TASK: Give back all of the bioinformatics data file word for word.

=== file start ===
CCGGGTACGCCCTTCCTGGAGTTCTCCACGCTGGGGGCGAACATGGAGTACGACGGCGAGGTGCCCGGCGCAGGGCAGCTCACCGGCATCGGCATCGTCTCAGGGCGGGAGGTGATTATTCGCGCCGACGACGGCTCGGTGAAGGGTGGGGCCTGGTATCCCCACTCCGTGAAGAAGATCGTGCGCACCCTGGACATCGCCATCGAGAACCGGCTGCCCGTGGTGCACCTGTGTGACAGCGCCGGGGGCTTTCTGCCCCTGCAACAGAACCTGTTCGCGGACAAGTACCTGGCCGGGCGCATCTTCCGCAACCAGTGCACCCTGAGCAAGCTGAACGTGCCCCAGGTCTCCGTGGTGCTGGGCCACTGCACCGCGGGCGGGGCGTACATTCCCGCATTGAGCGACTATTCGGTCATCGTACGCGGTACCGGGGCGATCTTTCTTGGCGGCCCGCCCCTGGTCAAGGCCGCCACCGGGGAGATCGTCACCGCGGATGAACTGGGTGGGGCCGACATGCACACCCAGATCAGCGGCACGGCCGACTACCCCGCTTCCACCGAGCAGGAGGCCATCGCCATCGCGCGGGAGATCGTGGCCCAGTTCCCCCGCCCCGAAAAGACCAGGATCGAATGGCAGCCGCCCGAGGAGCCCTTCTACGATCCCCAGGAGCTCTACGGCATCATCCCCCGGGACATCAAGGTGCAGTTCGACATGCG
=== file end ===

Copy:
CCGGGTACGCCCTTCCTGGAGTTCTCCACGCTGGGGGCGAACATGGAGTACGACGGCGAGGTGCCCGGCGCAGGGCAGCTCACCGGCATCGGCATCGTCTCAGGGCGGGAGGTGATTATTCGCGCCGACGACGGCTCGGTGAAGGGTGGGGCCTGGTATCCCCACTCCGTGAAGAAGATCGTGCGCACCCTGGACATCGCCATCGAGAACCGGCTGCCCGTGGTGCACCTGTGTGACAGCGCCGGGGGCTTTCTGCCCCTGCAACAGAACCTGTTCGCGGACAAGTACCTGGCCGGGCGCATCTTCCGCAACCAGTGCACCCTGAGCAAGCTGAACGTGCCCCAGGTCTCCGTGGTGCTGGGCCACTGCACCGCGGGCGGGGCGTACATTCCCGCATTGAGCGACTATTCGGTCATCGTACGCGGTACCGGGGCGATCTTTCTTGGCGGCCCGCCCCTGGTCAAGGCCGCCACCGGGGAGATCGTCACCGCGGATGAACTGGGTGGGGCCGACATGCACACCCAGATCAGCGGCACGGCCGACTACCCCGCTTCCACCGAGCAGGAGGCCATCGCCATCGCGCGGGAGATCGTGGCCCAGTTCCCCCGCCCCGAAAAGACCAGGATCGAATGGCAGCCGCCCGAGGAGCCCTTCTACGATCCCCAGGAGCTCTACGGCATCATCCCCCGGGACATCAAGGTGCAGTTCGACATGCG